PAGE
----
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FDA Alert: Tramadol Use in Children

October 1, 2015
Reports of serious breathing problems following the use of tramadol (Ultram, Ultram ER, Conzip) for pain management after tonsilectomy in children (17 and younger).

The U.S. Food and Drug Administration (FDA) is investigating the use of  tramadol in children aged 17 years and younger, because of the rare but serious risk of slowed or difficult breathing.1 This risk may be increased in children treated with tramadol for pain after surgery to remove their tonsils and/or adenoids. "We are evaluating all available information and will communicate our final conclusions and recommendations to the public when our review is complete," noted the agency in a press release.

Tramadol (Ultram, Ryzolt) is not FDA-approved for use in children; however, data show it is being used “off-label” in the pediatric population. "Health care professionals should be aware of this and consider prescribing alternative FDA-approved pain medicines for children," noted the agency. Tramadol is also available in combination with acetaminophen (Ultracet) and as generics.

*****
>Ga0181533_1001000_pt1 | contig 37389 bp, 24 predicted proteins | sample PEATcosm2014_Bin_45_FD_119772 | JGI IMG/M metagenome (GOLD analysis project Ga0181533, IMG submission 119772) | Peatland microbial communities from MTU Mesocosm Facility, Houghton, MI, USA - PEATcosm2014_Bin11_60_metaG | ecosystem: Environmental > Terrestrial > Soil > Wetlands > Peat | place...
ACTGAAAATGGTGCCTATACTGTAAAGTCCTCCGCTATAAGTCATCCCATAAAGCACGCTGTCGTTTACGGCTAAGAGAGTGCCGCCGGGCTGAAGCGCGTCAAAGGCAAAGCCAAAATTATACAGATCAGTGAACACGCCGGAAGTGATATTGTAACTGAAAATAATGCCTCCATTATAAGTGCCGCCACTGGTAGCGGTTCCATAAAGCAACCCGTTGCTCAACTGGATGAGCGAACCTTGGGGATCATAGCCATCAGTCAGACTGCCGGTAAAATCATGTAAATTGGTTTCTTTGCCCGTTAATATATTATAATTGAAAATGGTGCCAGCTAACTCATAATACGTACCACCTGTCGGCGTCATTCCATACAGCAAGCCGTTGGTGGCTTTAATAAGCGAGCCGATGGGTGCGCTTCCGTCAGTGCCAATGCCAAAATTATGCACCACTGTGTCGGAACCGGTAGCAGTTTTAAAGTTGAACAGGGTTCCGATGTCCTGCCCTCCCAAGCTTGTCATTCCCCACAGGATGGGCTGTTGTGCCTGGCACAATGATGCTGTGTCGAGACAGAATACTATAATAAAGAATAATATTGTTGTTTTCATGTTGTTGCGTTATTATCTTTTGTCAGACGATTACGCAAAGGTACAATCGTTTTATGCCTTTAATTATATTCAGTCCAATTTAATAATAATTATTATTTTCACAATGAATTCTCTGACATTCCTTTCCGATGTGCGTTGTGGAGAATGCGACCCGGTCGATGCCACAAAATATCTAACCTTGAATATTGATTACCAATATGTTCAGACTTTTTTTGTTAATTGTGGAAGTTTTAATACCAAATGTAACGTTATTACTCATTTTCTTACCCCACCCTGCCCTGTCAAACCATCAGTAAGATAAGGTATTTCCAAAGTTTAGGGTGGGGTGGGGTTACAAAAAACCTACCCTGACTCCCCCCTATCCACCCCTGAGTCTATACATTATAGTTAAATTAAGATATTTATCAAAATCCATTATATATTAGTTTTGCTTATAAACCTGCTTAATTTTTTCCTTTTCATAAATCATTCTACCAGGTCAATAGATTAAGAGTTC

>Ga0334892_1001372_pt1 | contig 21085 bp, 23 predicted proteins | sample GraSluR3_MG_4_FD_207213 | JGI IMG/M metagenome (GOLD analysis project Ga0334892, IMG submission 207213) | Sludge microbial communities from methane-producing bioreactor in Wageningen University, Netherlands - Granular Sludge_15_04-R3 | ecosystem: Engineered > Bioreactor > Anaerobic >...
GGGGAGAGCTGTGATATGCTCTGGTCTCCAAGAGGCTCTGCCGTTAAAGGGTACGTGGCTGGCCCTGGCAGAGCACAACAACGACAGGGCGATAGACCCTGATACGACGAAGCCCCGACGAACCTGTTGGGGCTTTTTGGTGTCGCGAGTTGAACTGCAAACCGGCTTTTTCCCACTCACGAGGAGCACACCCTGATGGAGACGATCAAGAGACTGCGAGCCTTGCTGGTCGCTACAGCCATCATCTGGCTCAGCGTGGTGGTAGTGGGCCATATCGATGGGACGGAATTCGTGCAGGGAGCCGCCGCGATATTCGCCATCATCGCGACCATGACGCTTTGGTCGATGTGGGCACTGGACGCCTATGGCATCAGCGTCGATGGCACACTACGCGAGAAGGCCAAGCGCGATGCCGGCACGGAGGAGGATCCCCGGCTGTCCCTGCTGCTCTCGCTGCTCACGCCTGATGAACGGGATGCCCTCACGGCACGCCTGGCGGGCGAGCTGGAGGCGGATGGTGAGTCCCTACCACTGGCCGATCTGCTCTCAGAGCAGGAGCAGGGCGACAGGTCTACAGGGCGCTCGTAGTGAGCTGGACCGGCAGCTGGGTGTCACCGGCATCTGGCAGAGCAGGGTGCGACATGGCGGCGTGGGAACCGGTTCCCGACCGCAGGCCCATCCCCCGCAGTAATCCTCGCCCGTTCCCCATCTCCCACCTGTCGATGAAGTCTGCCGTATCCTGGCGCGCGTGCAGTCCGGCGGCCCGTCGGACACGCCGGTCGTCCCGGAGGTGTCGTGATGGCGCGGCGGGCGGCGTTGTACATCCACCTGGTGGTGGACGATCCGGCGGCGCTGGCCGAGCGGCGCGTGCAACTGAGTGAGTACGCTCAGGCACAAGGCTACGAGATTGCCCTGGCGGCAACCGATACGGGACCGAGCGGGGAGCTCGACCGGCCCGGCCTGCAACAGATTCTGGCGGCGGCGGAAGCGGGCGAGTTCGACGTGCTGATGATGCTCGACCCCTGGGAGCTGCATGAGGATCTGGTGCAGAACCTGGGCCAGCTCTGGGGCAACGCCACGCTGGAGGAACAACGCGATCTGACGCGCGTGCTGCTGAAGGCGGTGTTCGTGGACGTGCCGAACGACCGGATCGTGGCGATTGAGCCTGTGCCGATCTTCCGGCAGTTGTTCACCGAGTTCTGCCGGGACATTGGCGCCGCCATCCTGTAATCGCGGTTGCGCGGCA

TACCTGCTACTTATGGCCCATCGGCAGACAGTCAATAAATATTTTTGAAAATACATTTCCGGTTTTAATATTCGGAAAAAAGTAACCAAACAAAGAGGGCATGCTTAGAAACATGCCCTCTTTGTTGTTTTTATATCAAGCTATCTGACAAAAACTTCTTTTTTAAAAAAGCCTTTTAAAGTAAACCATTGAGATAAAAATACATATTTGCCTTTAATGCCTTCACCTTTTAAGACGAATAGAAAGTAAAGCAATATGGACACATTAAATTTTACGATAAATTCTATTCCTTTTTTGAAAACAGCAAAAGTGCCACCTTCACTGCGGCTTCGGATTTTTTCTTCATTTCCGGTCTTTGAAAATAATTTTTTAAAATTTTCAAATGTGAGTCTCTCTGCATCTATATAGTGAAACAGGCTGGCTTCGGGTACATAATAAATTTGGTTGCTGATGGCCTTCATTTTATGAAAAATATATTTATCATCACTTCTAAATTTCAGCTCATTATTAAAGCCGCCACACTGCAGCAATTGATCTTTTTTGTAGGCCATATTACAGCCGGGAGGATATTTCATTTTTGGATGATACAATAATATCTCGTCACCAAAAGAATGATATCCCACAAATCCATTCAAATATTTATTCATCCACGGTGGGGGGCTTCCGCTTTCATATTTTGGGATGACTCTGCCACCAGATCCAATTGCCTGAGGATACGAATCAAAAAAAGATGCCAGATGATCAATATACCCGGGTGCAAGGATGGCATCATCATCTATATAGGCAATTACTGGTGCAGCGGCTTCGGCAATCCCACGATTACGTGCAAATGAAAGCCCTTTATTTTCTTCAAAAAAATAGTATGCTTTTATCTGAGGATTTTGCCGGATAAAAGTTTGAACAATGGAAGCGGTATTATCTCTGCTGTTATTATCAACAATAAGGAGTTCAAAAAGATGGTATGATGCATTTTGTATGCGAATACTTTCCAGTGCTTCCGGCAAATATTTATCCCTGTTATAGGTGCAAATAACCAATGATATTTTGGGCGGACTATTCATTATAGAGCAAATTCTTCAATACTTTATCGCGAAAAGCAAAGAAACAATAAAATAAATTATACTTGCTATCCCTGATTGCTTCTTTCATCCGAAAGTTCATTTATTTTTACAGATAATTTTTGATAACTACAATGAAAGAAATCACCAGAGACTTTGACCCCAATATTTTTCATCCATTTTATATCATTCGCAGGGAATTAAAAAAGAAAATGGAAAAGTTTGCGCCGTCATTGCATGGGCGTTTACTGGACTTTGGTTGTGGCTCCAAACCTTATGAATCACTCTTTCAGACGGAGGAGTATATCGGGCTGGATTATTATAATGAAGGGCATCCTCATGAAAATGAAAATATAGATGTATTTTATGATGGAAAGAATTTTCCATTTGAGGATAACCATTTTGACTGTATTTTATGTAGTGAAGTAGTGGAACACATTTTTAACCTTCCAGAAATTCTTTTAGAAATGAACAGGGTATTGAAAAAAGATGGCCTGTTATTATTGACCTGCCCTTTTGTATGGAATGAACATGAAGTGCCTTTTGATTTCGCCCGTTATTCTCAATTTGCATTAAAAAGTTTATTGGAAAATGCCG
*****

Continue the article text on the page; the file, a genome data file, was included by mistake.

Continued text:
Clinicians should ask parents and caregivers of children taking tramadol, to see if they have noticed any signs of slow or shallow breathing, difficult or noisy breathing, confusion, or unusual sleepiness. Clinicians should tell parents that if any of these symptoms occur, they  should stop tramadol and seek medical attention immediately by taking their child to the emergency room or calling 911.

Tramadol is converted in the liver to O-desmethyltramadol. Some people have genetic variations that cause tramadol to be converted to its metobolite faster and more completely than usual. These people, called ultra-rapid metabolizers, are more likely to have higher-than-normal amounts of the active form of the opioid in their blood after taking tramadol, which can result in breathing difficulty that may lead to death.

Recently, a 5-year-old child in France experienced severely slowed and difficult breathing requiring emergency intervention and hospitalization after taking a single prescribed dose of tramadol oral solution for pain relief following surgery to remove his tonsils and adenoids.2 The child was later found to be an ultra-rapid metabolizer and had high levels of O-desmethyltramadol in his body.

"We urge health care professionals, parents, and caregivers to report side effects involving tramadol to the FDA MedWatch program."


Last updated on: November 5, 2020
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